At least five people have been killed in central Nigeria by gunmen suspected to be herdsmen, police say, in the latest flare-up linked to tensions over grazing rights.
The violence took place in Nigeria’s Plateau state on Thursday, as President Muhammadu Buhari was visiting Plateau and four other flashpoint states.
“The gunmen were believed to be herdsmen. They attacked some communities in Miango district and killed five people,” state police spokesman Terna Tyopev said on Saturday.
Tyopev said dozens of people were injured while many houses and properties were destroyed in the mayhem.
Apart from the incident in Miango, six people were also killed at Ganda village in Bokkos local government area of the state, according to local media.
The police could not immediately confirm the attack. Central Nigeria has become the scene of almost daily clashes between settled farmers and the largely nomadic herders in a battle for land and resources.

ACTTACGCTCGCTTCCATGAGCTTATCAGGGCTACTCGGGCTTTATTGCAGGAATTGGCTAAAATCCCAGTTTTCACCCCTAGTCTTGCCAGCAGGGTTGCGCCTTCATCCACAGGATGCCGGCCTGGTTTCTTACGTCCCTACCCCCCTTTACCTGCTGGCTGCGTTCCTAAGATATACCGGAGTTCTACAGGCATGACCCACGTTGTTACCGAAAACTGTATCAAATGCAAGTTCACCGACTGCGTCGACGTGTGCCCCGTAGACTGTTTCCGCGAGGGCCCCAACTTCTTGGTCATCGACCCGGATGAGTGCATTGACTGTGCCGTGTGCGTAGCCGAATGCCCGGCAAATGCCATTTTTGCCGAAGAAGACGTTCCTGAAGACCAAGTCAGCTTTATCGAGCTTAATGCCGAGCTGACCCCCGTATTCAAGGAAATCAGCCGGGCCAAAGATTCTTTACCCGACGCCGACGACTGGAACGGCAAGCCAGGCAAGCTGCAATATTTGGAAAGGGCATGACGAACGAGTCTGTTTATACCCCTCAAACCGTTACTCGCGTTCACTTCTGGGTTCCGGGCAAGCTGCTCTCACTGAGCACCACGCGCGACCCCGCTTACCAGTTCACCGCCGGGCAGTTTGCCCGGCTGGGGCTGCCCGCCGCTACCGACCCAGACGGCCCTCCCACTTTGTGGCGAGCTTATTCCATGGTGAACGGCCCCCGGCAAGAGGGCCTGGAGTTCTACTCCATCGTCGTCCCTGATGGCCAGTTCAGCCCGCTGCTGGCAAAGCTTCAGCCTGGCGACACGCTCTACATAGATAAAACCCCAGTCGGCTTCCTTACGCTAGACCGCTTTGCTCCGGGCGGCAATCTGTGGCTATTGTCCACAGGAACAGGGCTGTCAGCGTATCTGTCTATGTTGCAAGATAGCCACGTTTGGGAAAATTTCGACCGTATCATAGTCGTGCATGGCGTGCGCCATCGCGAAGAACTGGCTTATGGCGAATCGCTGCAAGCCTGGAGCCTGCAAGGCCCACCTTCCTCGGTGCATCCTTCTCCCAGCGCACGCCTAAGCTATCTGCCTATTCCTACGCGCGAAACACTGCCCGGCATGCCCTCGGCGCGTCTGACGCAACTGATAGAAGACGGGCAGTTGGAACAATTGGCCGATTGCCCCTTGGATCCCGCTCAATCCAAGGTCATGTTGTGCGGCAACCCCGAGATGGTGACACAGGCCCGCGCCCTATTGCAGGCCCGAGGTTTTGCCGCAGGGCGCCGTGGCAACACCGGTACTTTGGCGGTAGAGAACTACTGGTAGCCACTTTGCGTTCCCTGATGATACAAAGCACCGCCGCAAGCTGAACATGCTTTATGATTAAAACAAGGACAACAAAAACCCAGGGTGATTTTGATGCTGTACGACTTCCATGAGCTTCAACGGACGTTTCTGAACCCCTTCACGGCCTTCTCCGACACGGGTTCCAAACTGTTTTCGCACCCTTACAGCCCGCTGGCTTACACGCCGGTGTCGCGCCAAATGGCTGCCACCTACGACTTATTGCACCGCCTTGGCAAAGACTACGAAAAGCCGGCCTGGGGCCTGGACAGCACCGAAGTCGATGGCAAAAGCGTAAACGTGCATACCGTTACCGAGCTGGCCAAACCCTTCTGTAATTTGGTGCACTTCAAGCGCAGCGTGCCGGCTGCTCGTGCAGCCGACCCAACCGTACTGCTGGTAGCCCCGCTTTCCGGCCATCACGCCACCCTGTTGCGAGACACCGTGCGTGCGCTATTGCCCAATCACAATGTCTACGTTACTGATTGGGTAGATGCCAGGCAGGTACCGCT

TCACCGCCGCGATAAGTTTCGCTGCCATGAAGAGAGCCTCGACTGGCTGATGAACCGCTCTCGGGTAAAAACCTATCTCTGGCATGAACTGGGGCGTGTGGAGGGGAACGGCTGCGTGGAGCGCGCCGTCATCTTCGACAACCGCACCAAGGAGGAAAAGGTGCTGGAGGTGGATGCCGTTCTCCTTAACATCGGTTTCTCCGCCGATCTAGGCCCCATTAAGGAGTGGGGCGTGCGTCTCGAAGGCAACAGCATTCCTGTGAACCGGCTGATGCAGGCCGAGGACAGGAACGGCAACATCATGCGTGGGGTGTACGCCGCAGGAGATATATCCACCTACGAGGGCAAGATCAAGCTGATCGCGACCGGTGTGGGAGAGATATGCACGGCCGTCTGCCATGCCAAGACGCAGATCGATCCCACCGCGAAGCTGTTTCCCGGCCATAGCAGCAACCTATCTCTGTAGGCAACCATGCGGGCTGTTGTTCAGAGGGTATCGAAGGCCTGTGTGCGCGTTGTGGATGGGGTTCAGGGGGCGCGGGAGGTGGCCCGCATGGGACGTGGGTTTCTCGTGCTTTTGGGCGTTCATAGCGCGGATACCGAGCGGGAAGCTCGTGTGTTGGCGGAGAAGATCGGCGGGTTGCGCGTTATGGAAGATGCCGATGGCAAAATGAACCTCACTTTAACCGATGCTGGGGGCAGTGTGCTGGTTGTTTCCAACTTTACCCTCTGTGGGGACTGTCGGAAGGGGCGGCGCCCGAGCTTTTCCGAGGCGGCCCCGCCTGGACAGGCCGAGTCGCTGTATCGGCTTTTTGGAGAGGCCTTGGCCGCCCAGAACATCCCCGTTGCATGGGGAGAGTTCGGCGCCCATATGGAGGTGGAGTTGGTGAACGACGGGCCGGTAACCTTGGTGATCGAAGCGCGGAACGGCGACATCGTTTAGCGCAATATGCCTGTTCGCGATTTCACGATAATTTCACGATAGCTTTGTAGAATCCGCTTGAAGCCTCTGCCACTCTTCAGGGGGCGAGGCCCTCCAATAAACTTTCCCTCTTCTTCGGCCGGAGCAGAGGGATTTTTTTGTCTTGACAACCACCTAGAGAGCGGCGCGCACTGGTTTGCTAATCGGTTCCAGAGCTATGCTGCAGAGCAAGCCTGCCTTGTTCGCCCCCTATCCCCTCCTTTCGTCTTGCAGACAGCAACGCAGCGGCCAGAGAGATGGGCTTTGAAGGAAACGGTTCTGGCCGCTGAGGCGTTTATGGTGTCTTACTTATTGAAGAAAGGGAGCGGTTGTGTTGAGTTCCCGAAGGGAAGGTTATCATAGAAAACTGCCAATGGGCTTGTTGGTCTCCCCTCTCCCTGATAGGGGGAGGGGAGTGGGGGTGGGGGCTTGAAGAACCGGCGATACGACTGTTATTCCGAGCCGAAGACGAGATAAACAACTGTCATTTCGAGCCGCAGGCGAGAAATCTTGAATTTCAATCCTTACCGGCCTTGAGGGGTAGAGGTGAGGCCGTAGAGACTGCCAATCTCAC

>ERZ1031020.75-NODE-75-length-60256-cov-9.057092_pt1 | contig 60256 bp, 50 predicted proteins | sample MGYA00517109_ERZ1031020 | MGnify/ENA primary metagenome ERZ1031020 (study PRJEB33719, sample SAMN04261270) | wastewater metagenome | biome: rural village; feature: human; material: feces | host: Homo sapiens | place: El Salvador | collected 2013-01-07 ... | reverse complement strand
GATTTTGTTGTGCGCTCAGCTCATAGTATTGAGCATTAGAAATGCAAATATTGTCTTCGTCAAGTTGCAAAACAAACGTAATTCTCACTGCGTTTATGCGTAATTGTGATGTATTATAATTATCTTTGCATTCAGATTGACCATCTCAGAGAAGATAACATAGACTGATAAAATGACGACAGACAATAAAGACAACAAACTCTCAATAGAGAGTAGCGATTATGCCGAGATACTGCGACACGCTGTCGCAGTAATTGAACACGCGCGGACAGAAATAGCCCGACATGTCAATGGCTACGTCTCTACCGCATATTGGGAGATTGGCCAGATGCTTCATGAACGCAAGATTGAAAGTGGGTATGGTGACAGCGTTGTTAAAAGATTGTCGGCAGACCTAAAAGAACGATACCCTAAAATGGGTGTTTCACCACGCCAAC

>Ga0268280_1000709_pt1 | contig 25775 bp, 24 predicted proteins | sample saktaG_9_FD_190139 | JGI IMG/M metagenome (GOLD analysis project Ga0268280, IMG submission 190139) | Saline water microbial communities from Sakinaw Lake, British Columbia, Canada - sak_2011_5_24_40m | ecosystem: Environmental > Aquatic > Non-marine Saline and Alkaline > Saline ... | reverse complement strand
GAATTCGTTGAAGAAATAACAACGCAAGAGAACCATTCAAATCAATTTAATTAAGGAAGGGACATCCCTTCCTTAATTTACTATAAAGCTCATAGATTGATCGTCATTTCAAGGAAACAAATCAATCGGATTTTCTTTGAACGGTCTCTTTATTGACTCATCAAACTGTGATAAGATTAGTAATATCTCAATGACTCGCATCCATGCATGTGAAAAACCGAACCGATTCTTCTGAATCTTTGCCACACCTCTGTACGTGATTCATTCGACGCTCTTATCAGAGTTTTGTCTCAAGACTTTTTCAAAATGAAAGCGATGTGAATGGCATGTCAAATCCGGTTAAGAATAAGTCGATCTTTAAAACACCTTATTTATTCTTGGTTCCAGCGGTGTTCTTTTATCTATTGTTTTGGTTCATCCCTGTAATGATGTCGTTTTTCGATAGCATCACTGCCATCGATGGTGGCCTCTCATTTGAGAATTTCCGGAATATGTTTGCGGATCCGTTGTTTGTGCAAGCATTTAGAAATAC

The herders are Muslim and the farmers are largely Christian, which adds an ethnic and religious dimension to the tensions.
Buhari has been under pressure to end the violence. Plateau state lies in Nigeria’s so-called Middle Belt that separates the predominantly Muslim north from the largely Christian south.
It has long been a hotbed of ethnic, sectarian and religious tensions between indigenous farming communities, who are mainly Christian, and the nomadic Hausa/Fulani cattle herders, who are Muslim.
Tensions have boiled over access to land and resources, escalating into a rift that has deepened along nominally religious lines. In January, eight people were killed in tit-for-tat attacks in the rural districts of Bokkos and Bassa of the state.